At 16 years old, she weighed 12 kilograms.
She had severe cerebral palsy, could not walk or talk and could not use her hands.
Had she received the simple therapy Dexter received in her first year, she may have had use in her hands.
This simple fact highlights the fact that life in the institute was detrimental to Anne's development.
In a twist of good luck, Anne met Rosemary Crossley when she was 16. Rosemary taught Anne to read and communicate, using an alphabet board.
(Read Rosemary's account of the Institution, and teaching Anne here)
The first thing Anne did, was fight for her release from the institute.
Then, she closed the institute.
And earned a degree in humanity from Deakin University.
And went bungy jumping!
(Read more of her story here)
Anne McDonald was recognised for her efforts in advocating for people with a disability.
She was an integral part in the development of what is now known as the Anne McDonald Centre.
Essentially, they help anyone who has difficulty with speech.
Initially, the Centre was known as DEAL.
(Dignity, Education, Advocay and Language)
Anne personally understand how difficult life was without a voice.
When DEAL opened in 1986, it was the only centre for people with speech difficulties in Australia.
So, what do they do?
People like Dexter... people without words, know and understand far more than they are able to say.
At the Anne McDonald Centre, people with Severe Communication Impairment and those with Complex Communication Needs are assisted through the use of Augmented and Alternative Communication.
Alternate forms of communicating are offered.
Speech therapy is offered.
Over 2,500 children and adults have received therapy through the Anne McDonald (or DEAL) Centre. Kids and adults just like Dexter.
At the Centre, children are supported in their mainstream education.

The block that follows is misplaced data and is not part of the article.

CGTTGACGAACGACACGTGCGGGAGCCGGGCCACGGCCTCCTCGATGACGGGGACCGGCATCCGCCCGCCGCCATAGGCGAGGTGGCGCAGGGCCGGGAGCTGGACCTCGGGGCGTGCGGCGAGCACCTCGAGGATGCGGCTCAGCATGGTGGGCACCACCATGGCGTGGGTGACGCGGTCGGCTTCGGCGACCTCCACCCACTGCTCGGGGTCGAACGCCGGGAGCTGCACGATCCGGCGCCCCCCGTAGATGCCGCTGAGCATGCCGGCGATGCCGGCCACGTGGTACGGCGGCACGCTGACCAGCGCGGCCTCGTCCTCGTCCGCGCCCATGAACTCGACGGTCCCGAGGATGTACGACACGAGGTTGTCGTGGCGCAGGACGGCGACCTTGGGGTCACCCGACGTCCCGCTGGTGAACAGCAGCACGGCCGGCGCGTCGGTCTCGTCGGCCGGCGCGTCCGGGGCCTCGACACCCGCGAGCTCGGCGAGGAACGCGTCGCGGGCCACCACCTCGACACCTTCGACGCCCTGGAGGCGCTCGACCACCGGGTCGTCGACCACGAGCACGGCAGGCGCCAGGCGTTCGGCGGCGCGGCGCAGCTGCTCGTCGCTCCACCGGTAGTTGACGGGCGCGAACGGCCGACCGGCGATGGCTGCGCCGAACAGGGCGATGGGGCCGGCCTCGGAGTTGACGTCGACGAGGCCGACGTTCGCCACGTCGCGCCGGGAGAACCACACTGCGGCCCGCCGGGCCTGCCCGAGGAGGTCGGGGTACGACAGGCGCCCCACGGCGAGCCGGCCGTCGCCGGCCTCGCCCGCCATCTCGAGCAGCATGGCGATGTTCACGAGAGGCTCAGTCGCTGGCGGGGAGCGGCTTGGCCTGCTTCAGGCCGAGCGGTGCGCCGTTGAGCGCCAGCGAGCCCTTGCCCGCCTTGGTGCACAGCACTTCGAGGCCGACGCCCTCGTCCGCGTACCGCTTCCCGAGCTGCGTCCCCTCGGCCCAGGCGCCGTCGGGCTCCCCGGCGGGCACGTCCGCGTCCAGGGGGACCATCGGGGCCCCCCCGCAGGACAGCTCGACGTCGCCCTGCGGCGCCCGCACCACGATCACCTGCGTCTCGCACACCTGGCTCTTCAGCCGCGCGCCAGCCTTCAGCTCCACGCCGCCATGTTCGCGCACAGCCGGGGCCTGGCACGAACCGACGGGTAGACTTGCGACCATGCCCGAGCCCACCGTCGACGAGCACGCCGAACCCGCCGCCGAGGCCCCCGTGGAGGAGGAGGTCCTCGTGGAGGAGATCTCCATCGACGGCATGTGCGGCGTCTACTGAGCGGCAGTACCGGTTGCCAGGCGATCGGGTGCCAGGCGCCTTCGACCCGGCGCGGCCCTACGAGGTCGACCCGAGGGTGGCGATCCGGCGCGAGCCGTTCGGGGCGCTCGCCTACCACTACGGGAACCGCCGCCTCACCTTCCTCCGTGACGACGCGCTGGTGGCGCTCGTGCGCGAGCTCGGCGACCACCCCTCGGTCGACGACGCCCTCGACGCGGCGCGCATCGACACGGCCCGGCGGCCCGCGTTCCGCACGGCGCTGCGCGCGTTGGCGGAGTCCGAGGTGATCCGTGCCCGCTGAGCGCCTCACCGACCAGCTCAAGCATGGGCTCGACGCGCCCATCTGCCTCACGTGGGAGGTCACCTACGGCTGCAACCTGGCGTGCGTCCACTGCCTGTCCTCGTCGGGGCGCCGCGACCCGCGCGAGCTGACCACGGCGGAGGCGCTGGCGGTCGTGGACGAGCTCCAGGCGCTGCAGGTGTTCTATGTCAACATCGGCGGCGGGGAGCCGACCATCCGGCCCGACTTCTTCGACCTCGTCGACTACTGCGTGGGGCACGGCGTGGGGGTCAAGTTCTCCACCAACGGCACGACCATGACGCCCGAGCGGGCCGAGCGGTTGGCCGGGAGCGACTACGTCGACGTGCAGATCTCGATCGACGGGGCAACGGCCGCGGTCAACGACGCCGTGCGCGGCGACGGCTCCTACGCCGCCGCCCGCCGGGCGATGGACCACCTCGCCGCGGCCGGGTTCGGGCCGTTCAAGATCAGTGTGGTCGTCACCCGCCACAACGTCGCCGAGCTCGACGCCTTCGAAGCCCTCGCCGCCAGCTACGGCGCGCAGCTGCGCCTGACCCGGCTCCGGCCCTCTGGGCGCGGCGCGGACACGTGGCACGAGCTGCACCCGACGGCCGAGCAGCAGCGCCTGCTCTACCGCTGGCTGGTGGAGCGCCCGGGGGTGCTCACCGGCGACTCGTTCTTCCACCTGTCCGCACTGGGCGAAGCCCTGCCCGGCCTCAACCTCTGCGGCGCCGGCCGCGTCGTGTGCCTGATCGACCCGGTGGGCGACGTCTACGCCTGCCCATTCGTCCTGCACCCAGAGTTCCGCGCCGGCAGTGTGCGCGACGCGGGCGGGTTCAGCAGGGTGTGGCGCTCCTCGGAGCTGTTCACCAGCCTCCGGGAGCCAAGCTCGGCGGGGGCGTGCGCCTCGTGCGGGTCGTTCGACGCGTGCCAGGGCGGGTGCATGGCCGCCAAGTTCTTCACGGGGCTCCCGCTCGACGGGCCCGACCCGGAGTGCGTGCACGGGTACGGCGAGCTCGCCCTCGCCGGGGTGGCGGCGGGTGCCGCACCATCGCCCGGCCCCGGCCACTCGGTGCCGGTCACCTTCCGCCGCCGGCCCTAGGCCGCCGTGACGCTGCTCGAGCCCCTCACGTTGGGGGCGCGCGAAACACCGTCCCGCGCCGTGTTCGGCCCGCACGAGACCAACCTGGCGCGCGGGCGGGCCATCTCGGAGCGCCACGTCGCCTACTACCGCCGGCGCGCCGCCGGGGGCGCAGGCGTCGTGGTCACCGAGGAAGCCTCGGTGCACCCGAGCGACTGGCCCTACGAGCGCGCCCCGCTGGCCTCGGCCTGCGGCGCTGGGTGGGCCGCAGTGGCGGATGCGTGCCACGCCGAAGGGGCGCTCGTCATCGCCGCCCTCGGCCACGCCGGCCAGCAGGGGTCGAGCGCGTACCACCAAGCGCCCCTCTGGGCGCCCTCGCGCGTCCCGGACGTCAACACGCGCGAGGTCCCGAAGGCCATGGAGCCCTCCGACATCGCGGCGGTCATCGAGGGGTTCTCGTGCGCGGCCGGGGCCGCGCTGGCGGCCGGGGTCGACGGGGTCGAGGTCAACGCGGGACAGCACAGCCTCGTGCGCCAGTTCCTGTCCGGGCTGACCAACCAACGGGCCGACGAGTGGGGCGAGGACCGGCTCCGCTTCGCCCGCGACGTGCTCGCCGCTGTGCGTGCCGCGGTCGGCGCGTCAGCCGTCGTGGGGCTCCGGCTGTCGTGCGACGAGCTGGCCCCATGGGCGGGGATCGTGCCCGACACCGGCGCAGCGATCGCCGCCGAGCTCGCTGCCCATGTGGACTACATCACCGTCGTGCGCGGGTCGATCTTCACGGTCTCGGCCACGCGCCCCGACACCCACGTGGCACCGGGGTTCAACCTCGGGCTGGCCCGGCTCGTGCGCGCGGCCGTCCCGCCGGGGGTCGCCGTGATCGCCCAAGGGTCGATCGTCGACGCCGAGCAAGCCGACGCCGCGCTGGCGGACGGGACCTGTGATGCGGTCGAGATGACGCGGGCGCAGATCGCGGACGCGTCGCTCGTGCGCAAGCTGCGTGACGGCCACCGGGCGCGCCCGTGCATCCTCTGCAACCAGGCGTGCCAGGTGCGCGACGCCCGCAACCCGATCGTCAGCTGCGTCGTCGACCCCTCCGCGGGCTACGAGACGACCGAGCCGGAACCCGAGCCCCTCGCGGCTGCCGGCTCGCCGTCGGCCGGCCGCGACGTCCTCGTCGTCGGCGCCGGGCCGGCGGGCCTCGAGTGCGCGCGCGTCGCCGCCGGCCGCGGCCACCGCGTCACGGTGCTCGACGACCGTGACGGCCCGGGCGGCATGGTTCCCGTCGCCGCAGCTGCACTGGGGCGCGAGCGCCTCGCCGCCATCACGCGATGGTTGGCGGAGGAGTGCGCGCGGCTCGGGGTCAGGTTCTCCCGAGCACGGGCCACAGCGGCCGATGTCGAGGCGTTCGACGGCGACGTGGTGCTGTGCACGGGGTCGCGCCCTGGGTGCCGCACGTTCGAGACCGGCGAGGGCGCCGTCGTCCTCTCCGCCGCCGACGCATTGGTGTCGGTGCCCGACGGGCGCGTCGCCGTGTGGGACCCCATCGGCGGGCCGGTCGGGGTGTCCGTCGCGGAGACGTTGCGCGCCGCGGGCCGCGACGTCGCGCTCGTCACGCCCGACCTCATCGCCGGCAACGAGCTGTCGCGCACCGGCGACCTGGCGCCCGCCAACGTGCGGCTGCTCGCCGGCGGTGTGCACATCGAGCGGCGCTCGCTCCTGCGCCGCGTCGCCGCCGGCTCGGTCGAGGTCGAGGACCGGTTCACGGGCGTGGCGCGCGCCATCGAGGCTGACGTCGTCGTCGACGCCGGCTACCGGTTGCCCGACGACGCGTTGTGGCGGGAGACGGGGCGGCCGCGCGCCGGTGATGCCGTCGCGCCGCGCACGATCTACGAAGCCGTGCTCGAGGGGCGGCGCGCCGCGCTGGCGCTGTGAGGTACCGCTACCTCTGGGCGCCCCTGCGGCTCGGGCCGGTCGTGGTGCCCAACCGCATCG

People who, through a lack of oral communication, were regarded as stupid, have had access to a university education and have earned degrees in a variety of subjects.
And the most beautiful thing this centre does... it helps adults find the words to tell their mothers they love them... words Lenice is waiting to hear from Dexter.
Of course, there is no government funding. So, what are the fees?
This is from the Anne McDonald Centre website:
If you can pay and you're being funded for therapy, we'll ask you to pay.
If you can't afford fees we'll ask for a tax deductible donation.
If you've got no money, come anyway.
We love that!
Anne McDonald... Thank You!
Not only has the Anne McDonald Centre designed communication boards here in Australia, they have designed a collection of bi-lingual communication boards in Chinese languages.
Even better, these board designs are available for free download from the website.
In our three years experience with cerebral palsy, we have definitely learned one thing. Therapy and equipment is very expensive... ridiculously expensive.
And yet, the Anne McDonald Centre in Australia seems to have developed a people first policy. Because of Anne's incredible childhood, and her determined nature, a centre now exists where people without a voice can be heard.
If you want to contact the Anne McDonald Centre:
538 Dandenong Road
Ph: 03 9509 6324
Fax: 03 9509 6321